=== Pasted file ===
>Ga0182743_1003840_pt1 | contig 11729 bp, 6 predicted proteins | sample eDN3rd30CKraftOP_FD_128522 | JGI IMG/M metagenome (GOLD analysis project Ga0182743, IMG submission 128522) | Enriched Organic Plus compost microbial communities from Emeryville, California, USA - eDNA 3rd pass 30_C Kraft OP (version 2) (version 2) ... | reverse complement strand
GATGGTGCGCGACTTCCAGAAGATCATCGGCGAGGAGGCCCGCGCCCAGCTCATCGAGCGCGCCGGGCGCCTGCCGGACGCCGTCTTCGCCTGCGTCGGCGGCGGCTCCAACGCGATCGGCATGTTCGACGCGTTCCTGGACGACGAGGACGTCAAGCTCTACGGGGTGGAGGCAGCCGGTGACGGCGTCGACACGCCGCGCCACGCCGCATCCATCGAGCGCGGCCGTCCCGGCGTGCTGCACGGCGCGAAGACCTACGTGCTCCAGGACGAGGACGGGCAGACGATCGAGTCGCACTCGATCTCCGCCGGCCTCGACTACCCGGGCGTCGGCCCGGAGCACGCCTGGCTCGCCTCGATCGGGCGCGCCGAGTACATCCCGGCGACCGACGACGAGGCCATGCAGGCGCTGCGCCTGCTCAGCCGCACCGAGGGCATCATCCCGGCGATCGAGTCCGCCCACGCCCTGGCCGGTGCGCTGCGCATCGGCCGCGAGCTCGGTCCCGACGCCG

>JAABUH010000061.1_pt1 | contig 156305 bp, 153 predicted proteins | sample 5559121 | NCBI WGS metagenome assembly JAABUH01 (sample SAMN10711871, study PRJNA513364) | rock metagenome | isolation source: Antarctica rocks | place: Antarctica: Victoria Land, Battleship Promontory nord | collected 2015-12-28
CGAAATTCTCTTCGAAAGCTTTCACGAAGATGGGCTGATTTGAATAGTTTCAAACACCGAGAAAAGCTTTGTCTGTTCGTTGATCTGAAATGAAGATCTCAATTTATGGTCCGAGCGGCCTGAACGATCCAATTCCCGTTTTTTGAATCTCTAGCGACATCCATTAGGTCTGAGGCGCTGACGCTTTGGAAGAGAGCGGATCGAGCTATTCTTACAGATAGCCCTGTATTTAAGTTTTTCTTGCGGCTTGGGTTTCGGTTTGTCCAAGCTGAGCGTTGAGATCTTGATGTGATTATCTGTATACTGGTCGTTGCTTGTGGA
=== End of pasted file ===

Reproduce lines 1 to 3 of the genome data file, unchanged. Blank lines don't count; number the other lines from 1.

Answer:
>Ga0182743_1003840_pt1 | contig 11729 bp, 6 predicted proteins | sample eDN3rd30CKraftOP_FD_128522 | JGI IMG/M metagenome (GOLD analysis project Ga0182743, IMG submission 128522) | Enriched Organic Plus compost microbial communities from Emeryville, California, USA - eDNA 3rd pass 30_C Kraft OP (version 2) (version 2) ... | reverse complement strand
GATGGTGCGCGACTTCCAGAAGATCATCGGCGAGGAGGCCCGCGCCCAGCTCATCGAGCGCGCCGGGCGCCTGCCGGACGCCGTCTTCGCCTGCGTCGGCGGCGGCTCCAACGCGATCGGCATGTTCGACGCGTTCCTGGACGACGAGGACGTCAAGCTCTACGGGGTGGAGGCAGCCGGTGACGGCGTCGACACGCCGCGCCACGCCGCATCCATCGAGCGCGGCCGTCCCGGCGTGCTGCACGGCGCGAAGACCTACGTGCTCCAGGACGAGGACGGGCAGACGATCGAGTCGCACTCGATCTCCGCCGGCCTCGACTACCCGGGCGTCGGCCCGGAGCACGCCTGGCTCGCCTCGATCGGGCGCGCCGAGTACATCCCGGCGACCGACGACGAGGCCATGCAGGCGCTGCGCCTGCTCAGCCGCACCGAGGGCATCATCCCGGCGATCGAGTCCGCCCACGCCCTGGCCGGTGCGCTGCGCATCGGCCGCGAGCTCGGTCCCGACGCCG

>JAABUH010000061.1_pt1 | contig 156305 bp, 153 predicted proteins | sample 5559121 | NCBI WGS metagenome assembly JAABUH01 (sample SAMN10711871, study PRJNA513364) | rock metagenome | isolation source: Antarctica rocks | place: Antarctica: Victoria Land, Battleship Promontory nord | collected 2015-12-28